Antelope Island State Park

Since we were in Utah, it seemed appropriate that we see the Great Salt Lake. And since we were going to the lake, it only made sense to go to a part of the lake where I could see birds, right? The particular bird I wanted to see was a Chukar, an Asian game bird that has been introduced into the American west. They are often seen around the visitor center at the state park.

There was, however, a problem. Chukars are most easily seen early in the morning and the park was an hour drive from our hotel. Since I’d gotten up at 5:00 am the morning before and hadn’t gotten to bed until after midnight the night before, early just wasn’t going to happen.

Even seeing the lake was a challenge. The water is so low that the causeway out to the island is just a road across flats of white dirt and weeds. The open water was packed with birds, but it was also so far away that most of the birds were unidentifiable. I did pick out Black-necked Stilts, American Avocets, and Long-billed Curlew.

We drove to the visitor center and walked the trails on the knoll. There were birds around, but no Chukar.

We drove most of the roads in the park and saw some pretty cool wildlife. The island has its own herd of Bison. They’re free-roaming, and one could walk right up to one of them if one wanted to. If the water gets any lower, I don’t know what’s to keep them from walking off the island.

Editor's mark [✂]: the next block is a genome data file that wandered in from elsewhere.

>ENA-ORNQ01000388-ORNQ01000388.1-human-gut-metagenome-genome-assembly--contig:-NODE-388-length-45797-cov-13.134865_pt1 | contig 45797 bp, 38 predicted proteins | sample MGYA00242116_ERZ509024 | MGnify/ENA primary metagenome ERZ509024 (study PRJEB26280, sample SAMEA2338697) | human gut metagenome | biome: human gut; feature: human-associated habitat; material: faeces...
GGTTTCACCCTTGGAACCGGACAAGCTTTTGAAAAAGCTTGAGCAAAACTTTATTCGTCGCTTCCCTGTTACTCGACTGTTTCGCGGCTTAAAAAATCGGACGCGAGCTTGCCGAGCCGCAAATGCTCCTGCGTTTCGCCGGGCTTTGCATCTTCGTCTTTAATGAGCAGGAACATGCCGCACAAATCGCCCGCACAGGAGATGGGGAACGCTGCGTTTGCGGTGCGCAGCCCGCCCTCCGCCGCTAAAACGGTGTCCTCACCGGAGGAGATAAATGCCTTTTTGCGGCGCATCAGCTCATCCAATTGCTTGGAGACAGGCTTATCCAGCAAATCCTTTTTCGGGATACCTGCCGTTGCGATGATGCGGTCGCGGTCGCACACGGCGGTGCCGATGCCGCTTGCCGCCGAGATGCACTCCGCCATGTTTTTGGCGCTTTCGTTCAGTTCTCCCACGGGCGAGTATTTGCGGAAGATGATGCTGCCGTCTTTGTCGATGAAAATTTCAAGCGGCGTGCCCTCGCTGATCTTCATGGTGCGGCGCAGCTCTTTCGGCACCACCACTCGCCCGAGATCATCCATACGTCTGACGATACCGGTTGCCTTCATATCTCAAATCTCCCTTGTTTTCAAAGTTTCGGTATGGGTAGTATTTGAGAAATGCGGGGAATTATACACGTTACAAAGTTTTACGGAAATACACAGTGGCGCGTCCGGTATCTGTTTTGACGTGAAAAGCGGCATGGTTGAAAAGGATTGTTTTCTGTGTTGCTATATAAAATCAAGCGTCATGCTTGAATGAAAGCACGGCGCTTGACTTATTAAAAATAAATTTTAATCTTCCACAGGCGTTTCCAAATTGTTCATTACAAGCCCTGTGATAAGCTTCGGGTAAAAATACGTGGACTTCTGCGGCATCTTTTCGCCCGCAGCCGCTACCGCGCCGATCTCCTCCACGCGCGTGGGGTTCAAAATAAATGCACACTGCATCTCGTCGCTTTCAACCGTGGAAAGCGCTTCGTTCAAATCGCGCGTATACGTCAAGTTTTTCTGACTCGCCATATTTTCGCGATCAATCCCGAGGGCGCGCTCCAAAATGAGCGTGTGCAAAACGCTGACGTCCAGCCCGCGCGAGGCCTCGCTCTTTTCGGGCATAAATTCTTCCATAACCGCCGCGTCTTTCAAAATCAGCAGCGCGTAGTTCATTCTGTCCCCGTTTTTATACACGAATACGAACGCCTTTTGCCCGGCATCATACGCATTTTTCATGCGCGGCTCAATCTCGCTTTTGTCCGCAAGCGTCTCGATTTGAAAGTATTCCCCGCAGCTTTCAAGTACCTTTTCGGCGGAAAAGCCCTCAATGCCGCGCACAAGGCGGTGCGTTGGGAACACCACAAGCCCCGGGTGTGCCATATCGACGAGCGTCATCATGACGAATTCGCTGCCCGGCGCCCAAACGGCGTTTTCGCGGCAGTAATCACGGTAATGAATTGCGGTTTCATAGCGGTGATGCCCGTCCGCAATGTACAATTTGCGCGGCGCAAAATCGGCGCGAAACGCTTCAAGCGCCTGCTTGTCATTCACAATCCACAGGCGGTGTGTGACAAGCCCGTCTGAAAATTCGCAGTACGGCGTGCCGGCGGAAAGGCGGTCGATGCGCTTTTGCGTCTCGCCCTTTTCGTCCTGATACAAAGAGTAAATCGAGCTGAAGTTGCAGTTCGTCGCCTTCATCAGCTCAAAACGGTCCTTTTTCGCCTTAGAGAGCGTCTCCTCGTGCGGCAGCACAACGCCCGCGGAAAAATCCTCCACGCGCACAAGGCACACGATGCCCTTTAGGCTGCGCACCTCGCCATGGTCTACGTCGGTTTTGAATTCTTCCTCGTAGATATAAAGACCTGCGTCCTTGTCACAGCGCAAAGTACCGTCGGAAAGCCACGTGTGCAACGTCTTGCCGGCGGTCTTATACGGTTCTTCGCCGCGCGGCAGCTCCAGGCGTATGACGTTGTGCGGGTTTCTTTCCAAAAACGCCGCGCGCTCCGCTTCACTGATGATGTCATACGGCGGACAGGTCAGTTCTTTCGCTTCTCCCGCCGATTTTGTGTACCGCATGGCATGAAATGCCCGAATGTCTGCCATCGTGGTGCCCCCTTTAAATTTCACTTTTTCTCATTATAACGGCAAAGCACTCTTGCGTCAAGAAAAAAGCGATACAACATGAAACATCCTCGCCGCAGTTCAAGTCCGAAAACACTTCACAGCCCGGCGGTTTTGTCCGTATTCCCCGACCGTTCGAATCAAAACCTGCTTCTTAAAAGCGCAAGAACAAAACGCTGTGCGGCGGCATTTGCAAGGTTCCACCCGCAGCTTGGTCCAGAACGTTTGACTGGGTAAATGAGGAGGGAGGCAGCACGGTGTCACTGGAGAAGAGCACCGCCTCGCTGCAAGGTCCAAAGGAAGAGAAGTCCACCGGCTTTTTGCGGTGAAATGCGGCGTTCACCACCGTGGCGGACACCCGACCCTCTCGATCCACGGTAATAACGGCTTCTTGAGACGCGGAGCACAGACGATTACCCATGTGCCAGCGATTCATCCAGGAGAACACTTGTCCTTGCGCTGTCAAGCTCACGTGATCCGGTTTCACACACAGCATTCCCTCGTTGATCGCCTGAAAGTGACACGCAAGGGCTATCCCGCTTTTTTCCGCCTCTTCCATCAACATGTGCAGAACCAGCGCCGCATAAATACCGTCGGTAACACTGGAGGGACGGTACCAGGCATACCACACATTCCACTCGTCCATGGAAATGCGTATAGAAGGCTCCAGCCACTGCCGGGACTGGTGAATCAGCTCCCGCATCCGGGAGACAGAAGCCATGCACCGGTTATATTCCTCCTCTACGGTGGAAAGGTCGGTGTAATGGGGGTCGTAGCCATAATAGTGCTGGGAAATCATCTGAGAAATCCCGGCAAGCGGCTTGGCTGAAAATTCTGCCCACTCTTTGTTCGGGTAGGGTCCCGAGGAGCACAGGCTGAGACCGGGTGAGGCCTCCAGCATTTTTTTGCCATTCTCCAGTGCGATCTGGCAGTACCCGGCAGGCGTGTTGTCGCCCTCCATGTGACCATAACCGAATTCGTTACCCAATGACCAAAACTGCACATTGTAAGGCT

Watching the one in this video scratching himself is mildly amusing.

We also spotted a bored coyote.

And some Burrowing Owls.

For the record, we did see two Pronghorns, the “antelope” the island is named for.

We bought surprisingly good hamburgers at a diner in the park and then went back to the visitor center. I left my wife in the car with the air conditioner blasting (it was hot!), and walked the trails again. I met a couple other birders and struck up conversations, but none of us were seeing Chukars.

My wife wanted to wade in the lake. It took some doing to find a place where we could get to open water without a long trek across hot sand, but we finally managed. But when we got to the water, the surface was coated black with dead gnats. My wife settled for dipping a single toe into the lake. From this point, I could see thousands of birds swimming and diving. I was surprised to discover they were all Eared Grebes—a species I’ve only seen rarely and in very small numbers. Apparently, this is where they all are.

I knew the Chukars were there, so it was difficult to leave, but we had places to go and things to see.

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